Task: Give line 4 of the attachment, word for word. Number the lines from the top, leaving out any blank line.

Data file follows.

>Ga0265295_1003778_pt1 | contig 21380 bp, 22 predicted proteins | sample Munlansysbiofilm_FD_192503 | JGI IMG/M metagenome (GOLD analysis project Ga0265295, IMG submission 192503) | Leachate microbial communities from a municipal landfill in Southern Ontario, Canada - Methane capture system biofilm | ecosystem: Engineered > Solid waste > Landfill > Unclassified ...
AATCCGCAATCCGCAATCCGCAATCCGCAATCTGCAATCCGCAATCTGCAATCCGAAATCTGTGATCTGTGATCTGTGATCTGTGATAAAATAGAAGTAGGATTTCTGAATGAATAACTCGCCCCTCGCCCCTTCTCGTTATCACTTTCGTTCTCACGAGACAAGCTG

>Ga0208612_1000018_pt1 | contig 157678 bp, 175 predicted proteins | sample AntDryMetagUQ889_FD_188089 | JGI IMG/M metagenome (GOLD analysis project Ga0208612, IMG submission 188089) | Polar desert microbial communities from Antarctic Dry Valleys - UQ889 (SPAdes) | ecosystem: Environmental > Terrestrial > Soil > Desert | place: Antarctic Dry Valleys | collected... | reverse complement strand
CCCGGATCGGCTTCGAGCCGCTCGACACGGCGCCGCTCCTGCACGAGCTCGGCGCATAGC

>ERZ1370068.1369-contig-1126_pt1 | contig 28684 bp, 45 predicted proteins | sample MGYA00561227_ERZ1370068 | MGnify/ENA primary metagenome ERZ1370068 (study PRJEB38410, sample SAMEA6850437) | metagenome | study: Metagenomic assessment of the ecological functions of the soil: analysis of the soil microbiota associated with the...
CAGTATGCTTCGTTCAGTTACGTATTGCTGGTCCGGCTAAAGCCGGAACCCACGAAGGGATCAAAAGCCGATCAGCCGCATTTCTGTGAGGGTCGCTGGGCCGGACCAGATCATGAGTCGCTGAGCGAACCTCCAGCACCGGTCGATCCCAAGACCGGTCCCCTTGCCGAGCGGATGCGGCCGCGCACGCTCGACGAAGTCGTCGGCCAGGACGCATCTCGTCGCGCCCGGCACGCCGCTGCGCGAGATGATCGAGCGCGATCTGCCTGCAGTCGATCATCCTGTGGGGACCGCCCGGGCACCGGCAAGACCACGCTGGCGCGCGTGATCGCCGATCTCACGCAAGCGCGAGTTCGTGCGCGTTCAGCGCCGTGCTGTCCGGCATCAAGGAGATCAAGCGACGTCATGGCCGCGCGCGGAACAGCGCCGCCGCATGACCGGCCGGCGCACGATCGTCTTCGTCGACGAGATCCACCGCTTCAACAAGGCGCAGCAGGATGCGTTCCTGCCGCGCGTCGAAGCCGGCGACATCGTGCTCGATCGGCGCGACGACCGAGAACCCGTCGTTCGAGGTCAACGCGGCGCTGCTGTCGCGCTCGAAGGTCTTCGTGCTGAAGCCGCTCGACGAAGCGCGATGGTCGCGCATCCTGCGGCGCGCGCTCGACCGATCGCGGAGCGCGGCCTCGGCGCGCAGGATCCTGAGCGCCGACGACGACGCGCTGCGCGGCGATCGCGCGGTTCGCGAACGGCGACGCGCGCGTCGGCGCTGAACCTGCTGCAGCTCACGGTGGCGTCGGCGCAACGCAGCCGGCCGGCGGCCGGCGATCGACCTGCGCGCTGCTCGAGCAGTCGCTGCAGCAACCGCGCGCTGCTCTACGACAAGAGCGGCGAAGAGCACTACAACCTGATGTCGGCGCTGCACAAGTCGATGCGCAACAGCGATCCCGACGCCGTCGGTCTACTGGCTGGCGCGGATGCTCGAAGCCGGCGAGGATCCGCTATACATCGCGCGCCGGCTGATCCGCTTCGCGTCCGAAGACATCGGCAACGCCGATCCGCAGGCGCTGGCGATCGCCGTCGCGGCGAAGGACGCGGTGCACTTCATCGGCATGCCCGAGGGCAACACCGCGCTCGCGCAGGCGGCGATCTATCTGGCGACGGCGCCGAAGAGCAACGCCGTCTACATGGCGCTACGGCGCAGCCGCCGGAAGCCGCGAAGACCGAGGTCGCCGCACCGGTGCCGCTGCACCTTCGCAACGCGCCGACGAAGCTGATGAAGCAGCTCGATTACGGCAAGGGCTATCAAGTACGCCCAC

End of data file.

CCCGGATCGGCTTCGAGCCGCTCGACACGGCGCCGCTCCTGCACGAGCTCGGCGCATAGC